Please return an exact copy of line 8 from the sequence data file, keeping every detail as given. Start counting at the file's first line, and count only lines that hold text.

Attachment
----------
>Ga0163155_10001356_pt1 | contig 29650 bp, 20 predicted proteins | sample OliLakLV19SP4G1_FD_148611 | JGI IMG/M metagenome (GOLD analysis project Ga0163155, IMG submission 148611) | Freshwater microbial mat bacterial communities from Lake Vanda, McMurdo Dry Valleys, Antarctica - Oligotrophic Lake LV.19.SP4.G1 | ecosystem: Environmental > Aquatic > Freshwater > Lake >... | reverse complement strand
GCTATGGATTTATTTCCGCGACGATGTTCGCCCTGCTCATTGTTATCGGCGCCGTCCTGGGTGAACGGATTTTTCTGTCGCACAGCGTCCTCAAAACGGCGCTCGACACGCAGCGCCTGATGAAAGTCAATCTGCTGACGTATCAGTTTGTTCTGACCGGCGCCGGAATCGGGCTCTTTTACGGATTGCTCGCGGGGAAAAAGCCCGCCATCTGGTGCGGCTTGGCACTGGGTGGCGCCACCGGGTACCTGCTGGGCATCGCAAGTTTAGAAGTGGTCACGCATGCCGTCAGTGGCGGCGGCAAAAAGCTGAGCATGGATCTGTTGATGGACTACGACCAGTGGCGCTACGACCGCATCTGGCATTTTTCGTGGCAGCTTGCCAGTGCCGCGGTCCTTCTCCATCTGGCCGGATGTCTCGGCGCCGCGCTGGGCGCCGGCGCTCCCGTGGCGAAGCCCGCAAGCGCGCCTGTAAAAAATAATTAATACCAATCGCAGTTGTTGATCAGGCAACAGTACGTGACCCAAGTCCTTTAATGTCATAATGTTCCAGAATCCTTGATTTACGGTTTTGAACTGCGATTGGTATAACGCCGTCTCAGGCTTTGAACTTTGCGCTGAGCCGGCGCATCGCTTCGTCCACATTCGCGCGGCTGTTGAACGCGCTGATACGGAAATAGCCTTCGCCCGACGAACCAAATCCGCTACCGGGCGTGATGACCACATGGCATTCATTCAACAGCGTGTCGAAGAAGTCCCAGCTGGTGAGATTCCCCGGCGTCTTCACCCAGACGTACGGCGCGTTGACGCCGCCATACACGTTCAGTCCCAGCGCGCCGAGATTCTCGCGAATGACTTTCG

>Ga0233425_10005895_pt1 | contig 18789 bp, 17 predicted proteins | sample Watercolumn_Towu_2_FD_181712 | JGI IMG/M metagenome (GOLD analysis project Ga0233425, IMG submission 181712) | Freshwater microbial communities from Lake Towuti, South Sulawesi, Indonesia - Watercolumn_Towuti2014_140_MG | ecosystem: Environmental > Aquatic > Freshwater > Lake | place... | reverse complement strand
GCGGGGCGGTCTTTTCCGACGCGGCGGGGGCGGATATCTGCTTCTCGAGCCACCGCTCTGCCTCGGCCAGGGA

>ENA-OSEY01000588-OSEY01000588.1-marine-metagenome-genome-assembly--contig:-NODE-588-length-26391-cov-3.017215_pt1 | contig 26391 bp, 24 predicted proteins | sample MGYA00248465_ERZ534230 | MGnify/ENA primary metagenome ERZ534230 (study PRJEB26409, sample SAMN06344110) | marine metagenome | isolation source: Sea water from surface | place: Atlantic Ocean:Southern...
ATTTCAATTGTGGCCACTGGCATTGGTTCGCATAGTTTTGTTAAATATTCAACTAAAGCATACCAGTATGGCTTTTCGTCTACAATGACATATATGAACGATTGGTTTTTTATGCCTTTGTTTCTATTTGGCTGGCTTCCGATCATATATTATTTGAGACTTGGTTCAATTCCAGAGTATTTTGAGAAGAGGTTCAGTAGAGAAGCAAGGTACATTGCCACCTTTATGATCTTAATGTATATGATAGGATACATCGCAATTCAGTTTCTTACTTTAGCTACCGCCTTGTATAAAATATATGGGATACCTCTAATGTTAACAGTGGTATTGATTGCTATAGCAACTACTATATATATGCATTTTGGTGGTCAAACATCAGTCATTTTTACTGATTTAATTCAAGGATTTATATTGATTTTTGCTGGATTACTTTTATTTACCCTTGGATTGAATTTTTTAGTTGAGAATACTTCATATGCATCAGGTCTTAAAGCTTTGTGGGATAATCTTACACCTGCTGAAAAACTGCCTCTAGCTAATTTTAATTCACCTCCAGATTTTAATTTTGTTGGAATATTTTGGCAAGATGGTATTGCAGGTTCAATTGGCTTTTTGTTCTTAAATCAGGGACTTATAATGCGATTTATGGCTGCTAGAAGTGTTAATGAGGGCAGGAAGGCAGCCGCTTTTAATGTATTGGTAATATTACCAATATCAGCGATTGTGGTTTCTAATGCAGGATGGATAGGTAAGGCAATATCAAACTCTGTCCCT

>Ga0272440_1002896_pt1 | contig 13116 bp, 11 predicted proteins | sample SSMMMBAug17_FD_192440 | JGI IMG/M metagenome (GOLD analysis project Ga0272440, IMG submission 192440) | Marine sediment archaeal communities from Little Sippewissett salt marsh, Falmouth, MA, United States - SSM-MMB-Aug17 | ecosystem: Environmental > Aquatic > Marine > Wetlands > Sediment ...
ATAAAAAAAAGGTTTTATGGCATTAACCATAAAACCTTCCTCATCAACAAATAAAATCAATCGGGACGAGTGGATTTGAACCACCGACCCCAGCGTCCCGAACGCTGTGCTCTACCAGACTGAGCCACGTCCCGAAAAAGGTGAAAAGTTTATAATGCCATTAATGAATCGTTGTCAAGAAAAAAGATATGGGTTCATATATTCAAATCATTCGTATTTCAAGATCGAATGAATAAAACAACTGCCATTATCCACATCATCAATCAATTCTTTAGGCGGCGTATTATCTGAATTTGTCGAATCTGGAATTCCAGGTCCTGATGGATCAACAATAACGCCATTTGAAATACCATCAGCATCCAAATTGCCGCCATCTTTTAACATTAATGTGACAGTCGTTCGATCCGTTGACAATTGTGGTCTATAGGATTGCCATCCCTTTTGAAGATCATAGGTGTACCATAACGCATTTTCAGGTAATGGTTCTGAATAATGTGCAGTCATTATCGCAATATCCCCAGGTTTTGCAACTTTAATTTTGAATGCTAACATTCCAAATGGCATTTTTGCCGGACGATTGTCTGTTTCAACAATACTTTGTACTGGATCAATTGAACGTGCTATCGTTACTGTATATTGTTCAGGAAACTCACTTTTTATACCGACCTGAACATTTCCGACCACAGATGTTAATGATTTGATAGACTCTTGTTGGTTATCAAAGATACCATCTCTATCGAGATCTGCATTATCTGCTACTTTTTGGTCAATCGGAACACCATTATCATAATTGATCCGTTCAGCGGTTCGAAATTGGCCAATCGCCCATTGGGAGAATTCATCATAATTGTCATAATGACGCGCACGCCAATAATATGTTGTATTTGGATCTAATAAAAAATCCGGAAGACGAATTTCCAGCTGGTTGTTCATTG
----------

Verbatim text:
ATAAAAAAAAGGTTTTATGGCATTAACCATAAAACCTTCCTCATCAACAAATAAAATCAATCGGGACGAGTGGATTTGAACCACCGACCCCAGCGTCCCGAACGCTGTGCTCTACCAGACTGAGCCACGTCCCGAAAAAGGTGAAAAGTTTATAATGCCATTAATGAATCGTTGTCAAGAAAAAAGATATGGGTTCATATATTCAAATCATTCGTATTTCAAGATCGAATGAATAAAACAACTGCCATTATCCACATCATCAATCAATTCTTTAGGCGGCGTATTATCTGAATTTGTCGAATCTGGAATTCCAGGTCCTGATGGATCAACAATAACGCCATTTGAAATACCATCAGCATCCAAATTGCCGCCATCTTTTAACATTAATGTGACAGTCGTTCGATCCGTTGACAATTGTGGTCTATAGGATTGCCATCCCTTTTGAAGATCATAGGTGTACCATAACGCATTTTCAGGTAATGGTTCTGAATAATGTGCAGTCATTATCGCAATATCCCCAGGTTTTGCAACTTTAATTTTGAATGCTAACATTCCAAATGGCATTTTTGCCGGACGATTGTCTGTTTCAACAATACTTTGTACTGGATCAATTGAACGTGCTATCGTTACTGTATATTGTTCAGGAAACTCACTTTTTATACCGACCTGAACATTTCCGACCACAGATGTTAATGATTTGATAGACTCTTGTTGGTTATCAAAGATACCATCTCTATCGAGATCTGCATTATCTGCTACTTTTTGGTCAATCGGAACACCATTATCATAATTGATCCGTTCAGCGGTTCGAAATTGGCCAATCGCCCATTGGGAGAATTCATCATAATTGTCATAATGACGCGCACGCCAATAATATGTTGTATTTGGATCTAATAAAAAATCCGGAAGACGAATTTCCAGCTGGTTGTTCATTG